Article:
Hello, here is an outline of a system, that servese to 
 - be a reliable and easy-to-use "extension point" mechanism
 - bridge the gap b/w virtual functions and constrained templates

(Spoiler, it is similar to Circle's impl, but there are differences, some of them significant)

First let's step back and take a look at one of the most widespread ways to write abstract code - the virtual class. 

Given 
void func(Car s);
to make the above work on any Car-like, one must copy the interface of Car into a new class, with a new name, and make some or all functions virtual. 
Then the original Car, as well as all users, must subclass the new class, let's call it Vehicle, and also change the param of func to take Vehicle by reference. 
Last, but not least, we are forced into member-style syntax.

This is both easy and hard, depending on the view point and is also powerful and limiting, depending on the viewpoint. 
One thing is certain, for better or worse, this model is a monumental success overall (not just C++, but overall).  This tells us, it is not "hard", compared to its benefits and is also powerful enough. 

Interestingly, stepping inside templates, we gain "easiness" - no more interfaces!, and also power - we can abstract associated types, we are not limited by call expressions style, etc. 
Or so it seemed. In practice, after decades of experience, it turned out, to write a correct algorithm template, where the author both gives as much flexibility to the user while at the same time has guarantees of a reliable implementation, 
is way, waaaaaay harder than using abstract classes. Not only that, the original algorithm will be buried inside all the extra machinery needed for the correct templatization.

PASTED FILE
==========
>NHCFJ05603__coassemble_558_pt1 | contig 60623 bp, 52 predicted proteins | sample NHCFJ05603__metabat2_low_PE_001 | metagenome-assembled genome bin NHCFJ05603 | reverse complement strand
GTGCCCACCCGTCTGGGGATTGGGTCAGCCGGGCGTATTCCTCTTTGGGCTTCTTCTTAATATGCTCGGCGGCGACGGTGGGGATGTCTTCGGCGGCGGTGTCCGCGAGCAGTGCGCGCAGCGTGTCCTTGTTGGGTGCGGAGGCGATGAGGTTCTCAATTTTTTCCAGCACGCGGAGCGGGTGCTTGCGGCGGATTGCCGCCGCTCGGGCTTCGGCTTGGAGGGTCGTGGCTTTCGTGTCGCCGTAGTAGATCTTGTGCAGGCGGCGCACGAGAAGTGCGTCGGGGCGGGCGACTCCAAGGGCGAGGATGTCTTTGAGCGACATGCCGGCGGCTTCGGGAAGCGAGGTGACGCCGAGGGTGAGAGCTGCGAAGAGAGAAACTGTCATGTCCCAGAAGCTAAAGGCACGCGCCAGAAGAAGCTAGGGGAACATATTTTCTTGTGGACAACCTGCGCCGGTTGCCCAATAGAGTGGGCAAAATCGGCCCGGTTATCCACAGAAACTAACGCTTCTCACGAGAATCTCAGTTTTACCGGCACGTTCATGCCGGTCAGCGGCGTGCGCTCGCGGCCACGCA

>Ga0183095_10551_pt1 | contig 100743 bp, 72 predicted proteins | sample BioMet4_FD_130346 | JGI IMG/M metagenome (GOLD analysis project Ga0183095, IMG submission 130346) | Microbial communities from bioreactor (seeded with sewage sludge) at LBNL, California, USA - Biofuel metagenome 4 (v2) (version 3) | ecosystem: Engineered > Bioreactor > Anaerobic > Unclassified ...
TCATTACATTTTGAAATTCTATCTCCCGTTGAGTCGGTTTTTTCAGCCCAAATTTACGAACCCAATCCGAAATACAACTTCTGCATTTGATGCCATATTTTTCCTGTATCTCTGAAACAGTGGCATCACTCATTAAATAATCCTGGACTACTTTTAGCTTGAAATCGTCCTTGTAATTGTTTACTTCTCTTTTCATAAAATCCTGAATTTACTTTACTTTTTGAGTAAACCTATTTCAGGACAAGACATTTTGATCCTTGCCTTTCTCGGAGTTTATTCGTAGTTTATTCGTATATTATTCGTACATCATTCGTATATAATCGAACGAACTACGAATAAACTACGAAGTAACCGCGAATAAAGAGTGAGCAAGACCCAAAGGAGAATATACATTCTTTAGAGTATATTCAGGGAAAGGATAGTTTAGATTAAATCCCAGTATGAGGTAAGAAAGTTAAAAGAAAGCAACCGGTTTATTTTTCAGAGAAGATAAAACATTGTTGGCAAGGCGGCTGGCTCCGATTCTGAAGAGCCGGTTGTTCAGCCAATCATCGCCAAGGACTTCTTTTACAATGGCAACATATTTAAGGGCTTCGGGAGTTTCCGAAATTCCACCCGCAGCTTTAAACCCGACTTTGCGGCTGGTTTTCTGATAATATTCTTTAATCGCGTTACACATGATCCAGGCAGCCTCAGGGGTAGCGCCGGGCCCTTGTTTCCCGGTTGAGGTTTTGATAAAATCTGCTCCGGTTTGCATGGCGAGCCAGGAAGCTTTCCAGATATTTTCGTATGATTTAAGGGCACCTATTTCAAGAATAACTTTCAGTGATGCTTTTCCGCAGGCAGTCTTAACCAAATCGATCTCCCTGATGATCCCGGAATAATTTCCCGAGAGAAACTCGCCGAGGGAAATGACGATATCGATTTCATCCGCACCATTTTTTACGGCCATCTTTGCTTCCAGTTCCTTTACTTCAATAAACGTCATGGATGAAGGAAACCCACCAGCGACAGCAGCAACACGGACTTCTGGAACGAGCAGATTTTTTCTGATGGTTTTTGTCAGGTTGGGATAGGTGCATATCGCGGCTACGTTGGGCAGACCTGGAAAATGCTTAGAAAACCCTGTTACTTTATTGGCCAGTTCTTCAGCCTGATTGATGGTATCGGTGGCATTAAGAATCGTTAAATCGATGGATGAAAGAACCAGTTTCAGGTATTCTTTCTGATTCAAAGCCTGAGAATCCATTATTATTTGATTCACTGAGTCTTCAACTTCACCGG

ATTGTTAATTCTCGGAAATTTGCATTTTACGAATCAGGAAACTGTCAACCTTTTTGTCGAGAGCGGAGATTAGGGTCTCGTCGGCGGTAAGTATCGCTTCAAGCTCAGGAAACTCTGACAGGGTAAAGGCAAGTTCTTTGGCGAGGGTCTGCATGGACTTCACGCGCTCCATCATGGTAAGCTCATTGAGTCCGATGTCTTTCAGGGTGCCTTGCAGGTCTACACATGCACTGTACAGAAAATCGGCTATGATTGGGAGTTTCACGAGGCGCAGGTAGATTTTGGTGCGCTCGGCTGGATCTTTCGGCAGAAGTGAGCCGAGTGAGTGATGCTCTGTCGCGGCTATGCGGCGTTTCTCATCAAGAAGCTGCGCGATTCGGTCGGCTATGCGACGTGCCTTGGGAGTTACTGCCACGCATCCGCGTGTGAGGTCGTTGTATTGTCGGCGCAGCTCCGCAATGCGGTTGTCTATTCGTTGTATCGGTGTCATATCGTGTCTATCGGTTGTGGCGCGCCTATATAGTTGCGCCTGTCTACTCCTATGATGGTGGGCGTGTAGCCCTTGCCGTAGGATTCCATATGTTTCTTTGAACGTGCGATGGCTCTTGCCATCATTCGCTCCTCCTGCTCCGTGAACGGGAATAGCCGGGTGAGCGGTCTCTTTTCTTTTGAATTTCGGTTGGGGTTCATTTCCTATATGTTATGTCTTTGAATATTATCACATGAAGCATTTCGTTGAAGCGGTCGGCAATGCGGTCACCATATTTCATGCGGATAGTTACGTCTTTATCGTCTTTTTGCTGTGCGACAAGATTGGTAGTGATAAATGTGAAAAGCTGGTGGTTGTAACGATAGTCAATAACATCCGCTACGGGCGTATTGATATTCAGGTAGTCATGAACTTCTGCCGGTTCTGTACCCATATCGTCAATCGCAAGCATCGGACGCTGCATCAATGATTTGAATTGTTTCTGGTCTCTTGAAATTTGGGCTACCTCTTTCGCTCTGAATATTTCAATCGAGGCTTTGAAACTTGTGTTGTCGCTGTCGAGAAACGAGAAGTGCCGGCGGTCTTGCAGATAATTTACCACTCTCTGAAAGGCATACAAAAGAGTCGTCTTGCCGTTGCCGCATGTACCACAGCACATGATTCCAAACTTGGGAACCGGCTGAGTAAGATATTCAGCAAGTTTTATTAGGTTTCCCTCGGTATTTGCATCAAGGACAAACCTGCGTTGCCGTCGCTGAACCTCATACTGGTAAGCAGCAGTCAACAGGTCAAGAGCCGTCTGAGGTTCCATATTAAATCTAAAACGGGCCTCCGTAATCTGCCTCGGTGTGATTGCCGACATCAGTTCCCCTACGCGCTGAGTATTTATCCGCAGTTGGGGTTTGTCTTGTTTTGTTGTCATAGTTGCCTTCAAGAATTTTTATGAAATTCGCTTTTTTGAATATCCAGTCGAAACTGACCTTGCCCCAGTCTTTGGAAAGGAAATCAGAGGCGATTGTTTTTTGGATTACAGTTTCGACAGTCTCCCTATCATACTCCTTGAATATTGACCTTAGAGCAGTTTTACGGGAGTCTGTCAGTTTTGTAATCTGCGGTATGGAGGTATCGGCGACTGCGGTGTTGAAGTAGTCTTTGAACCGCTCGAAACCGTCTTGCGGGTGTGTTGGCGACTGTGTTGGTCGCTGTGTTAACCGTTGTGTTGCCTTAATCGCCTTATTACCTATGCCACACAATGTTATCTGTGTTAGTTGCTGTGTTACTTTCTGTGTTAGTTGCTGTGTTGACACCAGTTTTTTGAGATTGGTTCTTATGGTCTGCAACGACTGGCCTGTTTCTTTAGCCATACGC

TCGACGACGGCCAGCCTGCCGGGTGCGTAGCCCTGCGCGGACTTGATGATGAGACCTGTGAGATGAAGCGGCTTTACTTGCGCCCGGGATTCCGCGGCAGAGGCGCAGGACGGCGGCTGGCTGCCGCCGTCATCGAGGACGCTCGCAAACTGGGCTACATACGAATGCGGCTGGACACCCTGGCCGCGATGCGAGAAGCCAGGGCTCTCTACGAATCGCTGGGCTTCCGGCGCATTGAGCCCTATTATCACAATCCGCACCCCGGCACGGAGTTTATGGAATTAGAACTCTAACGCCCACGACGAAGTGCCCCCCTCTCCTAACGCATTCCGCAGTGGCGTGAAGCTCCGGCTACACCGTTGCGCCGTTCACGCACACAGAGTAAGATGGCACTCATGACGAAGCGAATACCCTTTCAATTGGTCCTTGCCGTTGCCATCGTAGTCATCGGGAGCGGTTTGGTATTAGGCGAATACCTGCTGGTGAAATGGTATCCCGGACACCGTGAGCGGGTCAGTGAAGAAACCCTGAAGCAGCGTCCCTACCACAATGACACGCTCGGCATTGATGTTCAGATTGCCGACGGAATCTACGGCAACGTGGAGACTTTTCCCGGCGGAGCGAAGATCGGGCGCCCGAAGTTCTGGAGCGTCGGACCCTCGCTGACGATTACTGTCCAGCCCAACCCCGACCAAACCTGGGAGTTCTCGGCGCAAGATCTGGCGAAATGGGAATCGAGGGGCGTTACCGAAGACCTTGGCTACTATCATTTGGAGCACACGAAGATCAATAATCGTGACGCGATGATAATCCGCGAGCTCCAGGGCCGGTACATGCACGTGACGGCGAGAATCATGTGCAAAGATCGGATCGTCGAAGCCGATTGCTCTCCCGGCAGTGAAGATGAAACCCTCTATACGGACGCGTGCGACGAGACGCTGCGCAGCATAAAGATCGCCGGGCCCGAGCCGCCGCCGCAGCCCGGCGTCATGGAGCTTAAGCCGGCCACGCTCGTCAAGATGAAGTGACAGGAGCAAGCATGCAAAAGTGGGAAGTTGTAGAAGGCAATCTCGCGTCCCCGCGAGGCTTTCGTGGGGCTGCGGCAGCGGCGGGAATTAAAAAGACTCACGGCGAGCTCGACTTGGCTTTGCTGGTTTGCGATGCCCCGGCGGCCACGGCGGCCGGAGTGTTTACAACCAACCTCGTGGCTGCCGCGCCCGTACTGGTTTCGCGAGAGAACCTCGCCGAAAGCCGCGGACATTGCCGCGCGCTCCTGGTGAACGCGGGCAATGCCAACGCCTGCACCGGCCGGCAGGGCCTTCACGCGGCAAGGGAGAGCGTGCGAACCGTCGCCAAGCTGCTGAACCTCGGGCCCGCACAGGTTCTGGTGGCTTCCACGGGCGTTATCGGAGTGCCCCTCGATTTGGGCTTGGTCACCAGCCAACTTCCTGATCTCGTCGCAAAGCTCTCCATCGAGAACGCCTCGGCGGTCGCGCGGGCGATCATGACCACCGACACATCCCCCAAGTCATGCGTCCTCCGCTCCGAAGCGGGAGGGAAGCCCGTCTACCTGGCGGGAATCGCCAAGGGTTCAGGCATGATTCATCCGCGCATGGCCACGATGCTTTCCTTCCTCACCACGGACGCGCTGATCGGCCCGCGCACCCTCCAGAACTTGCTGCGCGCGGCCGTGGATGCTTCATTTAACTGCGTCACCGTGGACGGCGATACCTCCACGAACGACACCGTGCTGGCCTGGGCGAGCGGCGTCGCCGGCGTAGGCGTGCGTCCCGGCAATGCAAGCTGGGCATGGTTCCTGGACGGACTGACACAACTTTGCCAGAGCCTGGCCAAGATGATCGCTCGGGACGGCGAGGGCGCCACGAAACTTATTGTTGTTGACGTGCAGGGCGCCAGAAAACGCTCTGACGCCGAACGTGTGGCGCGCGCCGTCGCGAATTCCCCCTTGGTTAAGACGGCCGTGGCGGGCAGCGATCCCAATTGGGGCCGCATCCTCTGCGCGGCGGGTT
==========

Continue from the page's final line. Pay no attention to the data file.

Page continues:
Ideally, a template based generic function should need similar effort, compared to abstract classes. 
Only then, it can be a real alternative to it. If not, correct templates will stay with the experts, the rest of the world will continue to use naive templates and abstract classes as it is the case today

How can we improve that? First thing is to build upon what is known and understandable, then provide a simple step to gain more power on top of that. 
This is the model that made abstract classes so successful! 
From the well known class (the understandable), make a simple step (add the keyword virtual) and gain considerable power.

This is our goal. Have the same effort, the same simplicity as with virtual classes. 

Back to our "customization point" case, given what we know and understand - the class: 

struct Printer {
  using Canvas = Screen;
  static void connect(Printer&, Device&);
  void print(string s) const;
}

Add the keyword concept 

struct concept Printer {
  ...
}

Gain power right away:

In a dependent context, 
 - you can have different Printers, each with a different Canvas (associated types),
 - have different static functions and of course different print() implementations. 
 - classes do not need to subclass Printer (but they can)
Most of these are not possible with abstract base classes, yet the effort was similar, so there is an incentive! 

On the algorithm definition side the effort is similar to abstract classes as well:

void func(Printer auto& p) { //< printer is not a concrete class any more
  // use Printer 
}

As you can see, Printer is (also) a concept. 
It will act similarly (but not the same!) to a compiler-generated expression-based concept.

There are two important differences, which are the reason why class concepts do not replace regular concepts, but amend them.

The first thing is not required, but highly desirable. 
Upon instantiation, the compiler should check class concept, so that to know what member is what, ending the need of typename and template inside function bodies! Again, not required, but an embersament without it.